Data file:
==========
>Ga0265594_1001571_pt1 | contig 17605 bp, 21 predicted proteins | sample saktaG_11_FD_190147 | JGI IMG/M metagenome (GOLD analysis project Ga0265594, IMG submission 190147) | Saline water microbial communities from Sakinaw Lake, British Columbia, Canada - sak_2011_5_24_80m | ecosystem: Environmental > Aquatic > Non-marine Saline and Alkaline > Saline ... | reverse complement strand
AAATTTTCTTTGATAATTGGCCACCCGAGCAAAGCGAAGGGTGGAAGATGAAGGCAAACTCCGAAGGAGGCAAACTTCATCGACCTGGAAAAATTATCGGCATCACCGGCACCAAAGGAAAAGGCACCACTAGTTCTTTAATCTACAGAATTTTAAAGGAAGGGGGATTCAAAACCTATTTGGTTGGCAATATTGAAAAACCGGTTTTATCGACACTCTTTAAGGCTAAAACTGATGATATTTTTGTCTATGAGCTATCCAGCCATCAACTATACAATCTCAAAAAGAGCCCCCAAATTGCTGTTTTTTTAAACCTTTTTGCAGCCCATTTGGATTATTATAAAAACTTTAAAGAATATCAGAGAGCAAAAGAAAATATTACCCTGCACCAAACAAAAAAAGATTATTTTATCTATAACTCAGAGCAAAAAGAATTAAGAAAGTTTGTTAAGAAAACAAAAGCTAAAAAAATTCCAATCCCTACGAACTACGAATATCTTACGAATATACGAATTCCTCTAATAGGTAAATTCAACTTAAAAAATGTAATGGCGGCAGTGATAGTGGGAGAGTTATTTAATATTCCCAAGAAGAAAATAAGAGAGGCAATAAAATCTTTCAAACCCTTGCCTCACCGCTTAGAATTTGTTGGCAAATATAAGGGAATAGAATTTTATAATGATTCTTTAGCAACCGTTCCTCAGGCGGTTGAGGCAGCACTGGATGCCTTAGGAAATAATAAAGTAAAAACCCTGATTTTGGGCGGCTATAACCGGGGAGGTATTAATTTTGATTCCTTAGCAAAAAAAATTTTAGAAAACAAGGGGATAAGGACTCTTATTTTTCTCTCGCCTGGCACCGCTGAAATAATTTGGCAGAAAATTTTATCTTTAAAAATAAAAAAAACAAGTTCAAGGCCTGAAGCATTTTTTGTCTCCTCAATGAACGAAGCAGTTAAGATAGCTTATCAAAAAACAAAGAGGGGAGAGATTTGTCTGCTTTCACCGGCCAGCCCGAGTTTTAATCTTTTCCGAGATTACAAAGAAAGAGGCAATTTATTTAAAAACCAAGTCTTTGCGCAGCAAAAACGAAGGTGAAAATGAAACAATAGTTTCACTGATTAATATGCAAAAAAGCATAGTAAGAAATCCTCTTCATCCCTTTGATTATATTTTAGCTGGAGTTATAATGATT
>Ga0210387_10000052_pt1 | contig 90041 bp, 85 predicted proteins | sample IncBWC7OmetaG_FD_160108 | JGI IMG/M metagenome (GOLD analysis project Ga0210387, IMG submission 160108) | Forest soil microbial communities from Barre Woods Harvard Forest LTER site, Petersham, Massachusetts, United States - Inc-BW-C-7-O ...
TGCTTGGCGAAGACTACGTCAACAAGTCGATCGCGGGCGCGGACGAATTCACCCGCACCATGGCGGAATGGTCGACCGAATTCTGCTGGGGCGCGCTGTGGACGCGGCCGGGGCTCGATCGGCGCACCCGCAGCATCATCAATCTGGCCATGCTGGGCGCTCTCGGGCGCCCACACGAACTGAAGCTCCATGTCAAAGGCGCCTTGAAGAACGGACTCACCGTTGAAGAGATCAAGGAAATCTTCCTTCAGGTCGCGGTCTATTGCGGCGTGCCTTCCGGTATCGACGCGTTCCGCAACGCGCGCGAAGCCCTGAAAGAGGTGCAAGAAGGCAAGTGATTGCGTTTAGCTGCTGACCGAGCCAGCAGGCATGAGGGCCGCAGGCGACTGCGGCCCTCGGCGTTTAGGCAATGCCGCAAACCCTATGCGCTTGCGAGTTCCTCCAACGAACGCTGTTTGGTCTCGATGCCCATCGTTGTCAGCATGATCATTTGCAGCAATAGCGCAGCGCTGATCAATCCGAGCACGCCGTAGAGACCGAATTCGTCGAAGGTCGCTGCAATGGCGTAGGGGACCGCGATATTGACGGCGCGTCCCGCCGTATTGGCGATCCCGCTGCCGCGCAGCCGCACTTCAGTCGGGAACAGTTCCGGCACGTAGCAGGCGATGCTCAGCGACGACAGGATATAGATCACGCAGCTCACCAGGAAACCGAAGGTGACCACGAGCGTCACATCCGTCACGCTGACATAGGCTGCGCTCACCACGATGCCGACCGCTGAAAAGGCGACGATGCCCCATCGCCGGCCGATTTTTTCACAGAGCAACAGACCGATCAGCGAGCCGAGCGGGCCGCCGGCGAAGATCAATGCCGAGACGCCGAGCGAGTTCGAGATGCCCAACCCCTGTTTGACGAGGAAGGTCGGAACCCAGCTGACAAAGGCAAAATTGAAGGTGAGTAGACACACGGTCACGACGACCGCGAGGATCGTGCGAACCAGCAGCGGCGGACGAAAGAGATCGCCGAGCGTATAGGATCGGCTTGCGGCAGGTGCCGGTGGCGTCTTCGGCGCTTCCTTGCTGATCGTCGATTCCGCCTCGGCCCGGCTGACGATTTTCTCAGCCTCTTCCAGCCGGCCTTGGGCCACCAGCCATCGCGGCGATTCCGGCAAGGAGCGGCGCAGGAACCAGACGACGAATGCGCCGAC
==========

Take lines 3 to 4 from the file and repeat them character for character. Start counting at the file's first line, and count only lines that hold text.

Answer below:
>Ga0210387_10000052_pt1 | contig 90041 bp, 85 predicted proteins | sample IncBWC7OmetaG_FD_160108 | JGI IMG/M metagenome (GOLD analysis project Ga0210387, IMG submission 160108) | Forest soil microbial communities from Barre Woods Harvard Forest LTER site, Petersham, Massachusetts, United States - Inc-BW-C-7-O ...
TGCTTGGCGAAGACTACGTCAACAAGTCGATCGCGGGCGCGGACGAATTCACCCGCACCATGGCGGAATGGTCGACCGAATTCTGCTGGGGCGCGCTGTGGACGCGGCCGGGGCTCGATCGGCGCACCCGCAGCATCATCAATCTGGCCATGCTGGGCGCTCTCGGGCGCCCACACGAACTGAAGCTCCATGTCAAAGGCGCCTTGAAGAACGGACTCACCGTTGAAGAGATCAAGGAAATCTTCCTTCAGGTCGCGGTCTATTGCGGCGTGCCTTCCGGTATCGACGCGTTCCGCAACGCGCGCGAAGCCCTGAAAGAGGTGCAAGAAGGCAAGTGATTGCGTTTAGCTGCTGACCGAGCCAGCAGGCATGAGGGCCGCAGGCGACTGCGGCCCTCGGCGTTTAGGCAATGCCGCAAACCCTATGCGCTTGCGAGTTCCTCCAACGAACGCTGTTTGGTCTCGATGCCCATCGTTGTCAGCATGATCATTTGCAGCAATAGCGCAGCGCTGATCAATCCGAGCACGCCGTAGAGACCGAATTCGTCGAAGGTCGCTGCAATGGCGTAGGGGACCGCGATATTGACGGCGCGTCCCGCCGTATTGGCGATCCCGCTGCCGCGCAGCCGCACTTCAGTCGGGAACAGTTCCGGCACGTAGCAGGCGATGCTCAGCGACGACAGGATATAGATCACGCAGCTCACCAGGAAACCGAAGGTGACCACGAGCGTCACATCCGTCACGCTGACATAGGCTGCGCTCACCACGATGCCGACCGCTGAAAAGGCGACGATGCCCCATCGCCGGCCGATTTTTTCACAGAGCAACAGACCGATCAGCGAGCCGAGCGGGCCGCCGGCGAAGATCAATGCCGAGACGCCGAGCGAGTTCGAGATGCCCAACCCCTGTTTGACGAGGAAGGTCGGAACCCAGCTGACAAAGGCAAAATTGAAGGTGAGTAGACACACGGTCACGACGACCGCGAGGATCGTGCGAACCAGCAGCGGCGGACGAAAGAGATCGCCGAGCGTATAGGATCGGCTTGCGGCAGGTGCCGGTGGCGTCTTCGGCGCTTCCTTGCTGATCGTCGATTCCGCCTCGGCCCGGCTGACGATTTTCTCAGCCTCTTCCAGCCGGCCTTGGGCCACCAGCCATCGCGGCGATTCCGGCAAGGAGCGGCGCAGGAACCAGACGACGAATGCGCCGAC